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Landesbanki

Offshore Money Managers  OMM

 Have been selling so called Equity Release (but which is not equity release - it is simply capital raising via short term loans against the value of real estate with an additional charge against the funds raised by the borrowing when later invested)

OMM and others have been relying on the advances from Icelandic Bank, Landesbanki and the following article and the attached may suggest that they have bitten off more than they (Landsbanki) can chew given current pressure on the Icelandic banking community.  The banking industry in Iceland is under immense pressure at present with interest rates rising last week to 11.5% and looking to go higher.  If they decide to call in the short term loans from those who have raised funds under the OMM scheme the proverbial will then hit the fan.........stand clear!

The weakness of the Icelandic Krona is causing considerable international concern.   It is normal practice for banks to borrow (or rather use the) funds of those with cash deposits as well as raising funds from external sources, such as other international banks.    The problem is that if your domestic currency falls and your local interest rates rise the  lenders have much reduced security and in this case it has led to outside lenders refusing to roll over large value loans.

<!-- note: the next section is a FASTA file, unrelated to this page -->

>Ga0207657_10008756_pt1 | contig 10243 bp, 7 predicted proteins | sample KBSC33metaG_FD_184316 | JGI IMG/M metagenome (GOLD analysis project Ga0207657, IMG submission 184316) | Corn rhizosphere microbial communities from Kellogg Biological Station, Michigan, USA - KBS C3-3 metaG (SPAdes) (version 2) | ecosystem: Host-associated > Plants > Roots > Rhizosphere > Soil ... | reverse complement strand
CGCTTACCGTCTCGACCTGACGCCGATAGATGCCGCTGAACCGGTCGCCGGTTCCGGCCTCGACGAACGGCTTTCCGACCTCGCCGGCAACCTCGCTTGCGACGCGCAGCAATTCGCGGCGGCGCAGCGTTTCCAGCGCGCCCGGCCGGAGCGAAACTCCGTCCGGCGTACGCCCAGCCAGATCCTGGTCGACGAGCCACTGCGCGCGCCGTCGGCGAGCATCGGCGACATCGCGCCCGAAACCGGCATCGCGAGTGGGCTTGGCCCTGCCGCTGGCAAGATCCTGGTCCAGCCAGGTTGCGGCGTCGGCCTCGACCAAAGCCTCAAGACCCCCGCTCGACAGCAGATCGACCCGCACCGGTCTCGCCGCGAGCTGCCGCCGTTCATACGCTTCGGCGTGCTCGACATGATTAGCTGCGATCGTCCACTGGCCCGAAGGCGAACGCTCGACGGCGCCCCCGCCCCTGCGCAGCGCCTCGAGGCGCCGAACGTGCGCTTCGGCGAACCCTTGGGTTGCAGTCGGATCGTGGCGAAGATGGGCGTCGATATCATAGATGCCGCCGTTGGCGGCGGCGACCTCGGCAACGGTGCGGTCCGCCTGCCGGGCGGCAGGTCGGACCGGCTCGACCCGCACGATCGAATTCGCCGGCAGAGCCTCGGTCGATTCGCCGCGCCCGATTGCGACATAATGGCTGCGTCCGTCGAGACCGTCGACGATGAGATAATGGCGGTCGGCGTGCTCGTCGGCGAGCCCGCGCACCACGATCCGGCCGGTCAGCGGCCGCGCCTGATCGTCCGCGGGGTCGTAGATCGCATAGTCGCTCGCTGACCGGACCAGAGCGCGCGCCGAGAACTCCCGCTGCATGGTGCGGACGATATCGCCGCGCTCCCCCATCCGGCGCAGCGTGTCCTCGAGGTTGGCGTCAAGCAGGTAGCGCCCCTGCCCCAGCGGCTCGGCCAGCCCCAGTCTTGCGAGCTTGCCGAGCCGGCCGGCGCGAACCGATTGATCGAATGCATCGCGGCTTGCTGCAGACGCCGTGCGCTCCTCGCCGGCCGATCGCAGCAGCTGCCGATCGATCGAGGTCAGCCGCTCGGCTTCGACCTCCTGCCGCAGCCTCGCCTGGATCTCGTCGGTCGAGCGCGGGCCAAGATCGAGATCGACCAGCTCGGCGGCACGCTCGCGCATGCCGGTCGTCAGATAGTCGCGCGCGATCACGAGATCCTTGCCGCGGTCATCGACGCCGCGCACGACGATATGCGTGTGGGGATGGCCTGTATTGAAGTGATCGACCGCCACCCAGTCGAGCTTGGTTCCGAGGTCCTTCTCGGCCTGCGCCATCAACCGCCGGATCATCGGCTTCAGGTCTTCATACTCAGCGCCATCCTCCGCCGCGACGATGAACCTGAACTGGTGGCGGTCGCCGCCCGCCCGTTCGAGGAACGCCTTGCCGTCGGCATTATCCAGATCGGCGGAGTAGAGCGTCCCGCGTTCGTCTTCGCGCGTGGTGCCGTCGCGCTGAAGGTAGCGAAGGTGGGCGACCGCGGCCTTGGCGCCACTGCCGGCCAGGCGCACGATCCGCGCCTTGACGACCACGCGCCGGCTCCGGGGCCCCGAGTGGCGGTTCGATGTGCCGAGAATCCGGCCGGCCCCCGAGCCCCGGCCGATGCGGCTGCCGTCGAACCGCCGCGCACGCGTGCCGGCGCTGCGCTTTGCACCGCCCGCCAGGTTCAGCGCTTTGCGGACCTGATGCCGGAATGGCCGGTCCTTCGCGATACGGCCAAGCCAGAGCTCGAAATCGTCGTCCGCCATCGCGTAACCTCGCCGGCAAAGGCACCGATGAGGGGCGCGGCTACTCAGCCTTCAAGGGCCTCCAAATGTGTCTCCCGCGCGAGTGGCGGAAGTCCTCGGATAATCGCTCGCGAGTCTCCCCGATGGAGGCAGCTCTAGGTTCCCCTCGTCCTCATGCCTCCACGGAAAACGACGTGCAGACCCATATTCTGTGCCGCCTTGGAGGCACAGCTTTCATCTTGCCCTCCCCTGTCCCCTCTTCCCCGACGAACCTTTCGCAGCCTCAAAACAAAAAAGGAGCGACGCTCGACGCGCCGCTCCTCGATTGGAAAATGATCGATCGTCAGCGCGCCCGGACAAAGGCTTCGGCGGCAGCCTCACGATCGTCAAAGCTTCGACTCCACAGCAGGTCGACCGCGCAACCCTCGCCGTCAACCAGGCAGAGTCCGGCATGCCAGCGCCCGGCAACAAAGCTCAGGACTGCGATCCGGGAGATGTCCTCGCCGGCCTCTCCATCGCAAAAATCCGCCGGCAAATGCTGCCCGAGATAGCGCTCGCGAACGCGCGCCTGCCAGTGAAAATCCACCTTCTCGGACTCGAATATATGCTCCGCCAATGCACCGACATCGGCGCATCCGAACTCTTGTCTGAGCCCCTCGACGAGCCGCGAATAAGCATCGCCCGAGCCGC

Such funds are then used for other commercial projects.   One such project that Landesbanki are involved in is the short term lending currently being advertised erroneously in Spain as “equity release” (the ads talk of reductions in Spanish succession tax and then the borrower is persuaded to enter into a renewable 5 year loan i.e. renewable at the bank’s discretion).

Now here is where the math gets difficult!!

The Icelandic Krona has fallen against the Euro by around 20% since the beginning of the year and the Icelandic banking industry is in crisis.  Last week when rates were raised to 11.5% in Iceland - can you imagine the concern of the international lenders to such banks?

In essence Landesbanki now have funds loaned to EU based borrowers at rates around 5.5%, they are not having the existing international loans rolled over due to concern over the future security and now if the bank want to repay Euro or Dollar borrowings they need to find 20% more Krona than was required at the beginning of the year…….it is not good news for Landesbanki, OMM nor any borrower. If as I suspect the loans are called in early (and they can be recalled at any time subject to the required notice) those who have borrowed will be required ot repay from the net funds available after all the charges have been paid for the raising of the loan and for the set up of the associated investments….there will be a shortfall between the amount borrowed and the amount repayable in most cases in my view and whilst I hope that no-one’s home is really at risk this will have been an expensive exercise and have achieved nothing at great cost if this scenario should come about.

 

From an experienced licenced Financil Advisor

March 25, 2006

Icelandic Banks

Ooops!

ICELAND’S three biggest banks had their finances called into question last night, after US institutions refused to extend some of their loans to the banks.